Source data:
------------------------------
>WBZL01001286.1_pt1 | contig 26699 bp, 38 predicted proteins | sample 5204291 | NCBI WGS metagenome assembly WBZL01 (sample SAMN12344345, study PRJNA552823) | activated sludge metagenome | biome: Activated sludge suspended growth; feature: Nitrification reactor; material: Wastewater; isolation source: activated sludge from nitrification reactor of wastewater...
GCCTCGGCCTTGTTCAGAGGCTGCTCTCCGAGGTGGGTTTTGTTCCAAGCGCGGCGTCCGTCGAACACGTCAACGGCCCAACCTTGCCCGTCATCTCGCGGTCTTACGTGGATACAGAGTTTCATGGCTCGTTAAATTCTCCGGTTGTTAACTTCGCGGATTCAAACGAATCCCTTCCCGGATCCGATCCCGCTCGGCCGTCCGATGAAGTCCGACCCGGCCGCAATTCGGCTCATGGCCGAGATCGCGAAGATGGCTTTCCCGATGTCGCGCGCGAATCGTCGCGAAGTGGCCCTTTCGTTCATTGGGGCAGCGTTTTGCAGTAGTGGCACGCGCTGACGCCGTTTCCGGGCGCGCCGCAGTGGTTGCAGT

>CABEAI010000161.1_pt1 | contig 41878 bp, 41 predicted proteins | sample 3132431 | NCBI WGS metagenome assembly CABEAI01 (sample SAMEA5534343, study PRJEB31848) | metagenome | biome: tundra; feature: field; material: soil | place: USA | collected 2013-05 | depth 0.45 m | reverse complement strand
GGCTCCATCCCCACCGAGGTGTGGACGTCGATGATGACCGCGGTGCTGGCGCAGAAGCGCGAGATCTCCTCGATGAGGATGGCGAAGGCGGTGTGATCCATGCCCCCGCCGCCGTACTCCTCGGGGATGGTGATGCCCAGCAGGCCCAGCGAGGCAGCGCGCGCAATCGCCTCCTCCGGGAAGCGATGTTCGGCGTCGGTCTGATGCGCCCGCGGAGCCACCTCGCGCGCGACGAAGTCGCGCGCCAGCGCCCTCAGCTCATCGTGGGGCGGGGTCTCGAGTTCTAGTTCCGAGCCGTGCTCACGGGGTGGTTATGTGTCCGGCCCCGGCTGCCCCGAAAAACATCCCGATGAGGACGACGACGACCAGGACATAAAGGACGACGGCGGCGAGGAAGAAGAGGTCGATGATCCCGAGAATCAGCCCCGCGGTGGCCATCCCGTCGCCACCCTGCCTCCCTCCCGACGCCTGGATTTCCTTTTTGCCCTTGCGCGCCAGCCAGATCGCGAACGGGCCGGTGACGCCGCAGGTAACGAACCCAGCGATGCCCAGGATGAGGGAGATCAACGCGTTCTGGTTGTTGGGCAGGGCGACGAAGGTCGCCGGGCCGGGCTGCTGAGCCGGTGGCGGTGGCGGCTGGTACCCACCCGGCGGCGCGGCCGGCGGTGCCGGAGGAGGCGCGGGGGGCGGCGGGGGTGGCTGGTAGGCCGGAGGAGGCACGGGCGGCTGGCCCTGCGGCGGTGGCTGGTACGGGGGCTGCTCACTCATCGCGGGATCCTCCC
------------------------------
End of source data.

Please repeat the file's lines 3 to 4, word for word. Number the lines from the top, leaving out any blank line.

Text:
>CABEAI010000161.1_pt1 | contig 41878 bp, 41 predicted proteins | sample 3132431 | NCBI WGS metagenome assembly CABEAI01 (sample SAMEA5534343, study PRJEB31848) | metagenome | biome: tundra; feature: field; material: soil | place: USA | collected 2013-05 | depth 0.45 m | reverse complement strand
GGCTCCATCCCCACCGAGGTGTGGACGTCGATGATGACCGCGGTGCTGGCGCAGAAGCGCGAGATCTCCTCGATGAGGATGGCGAAGGCGGTGTGATCCATGCCCCCGCCGCCGTACTCCTCGGGGATGGTGATGCCCAGCAGGCCCAGCGAGGCAGCGCGCGCAATCGCCTCCTCCGGGAAGCGATGTTCGGCGTCGGTCTGATGCGCCCGCGGAGCCACCTCGCGCGCGACGAAGTCGCGCGCCAGCGCCCTCAGCTCATCGTGGGGCGGGGTCTCGAGTTCTAGTTCCGAGCCGTGCTCACGGGGTGGTTATGTGTCCGGCCCCGGCTGCCCCGAAAAACATCCCGATGAGGACGACGACGACCAGGACATAAAGGACGACGGCGGCGAGGAAGAAGAGGTCGATGATCCCGAGAATCAGCCCCGCGGTGGCCATCCCGTCGCCACCCTGCCTCCCTCCCGACGCCTGGATTTCCTTTTTGCCCTTGCGCGCCAGCCAGATCGCGAACGGGCCGGTGACGCCGCAGGTAACGAACCCAGCGATGCCCAGGATGAGGGAGATCAACGCGTTCTGGTTGTTGGGCAGGGCGACGAAGGTCGCCGGGCCGGGCTGCTGAGCCGGTGGCGGTGGCGGCTGGTACCCACCCGGCGGCGCGGCCGGCGGTGCCGGAGGAGGCGCGGGGGGCGGCGGGGGTGGCTGGTAGGCCGGAGGAGGCACGGGCGGCTGGCCCTGCGGCGGTGGCTGGTACGGGGGCTGCTCACTCATCGCGGGATCCTCCC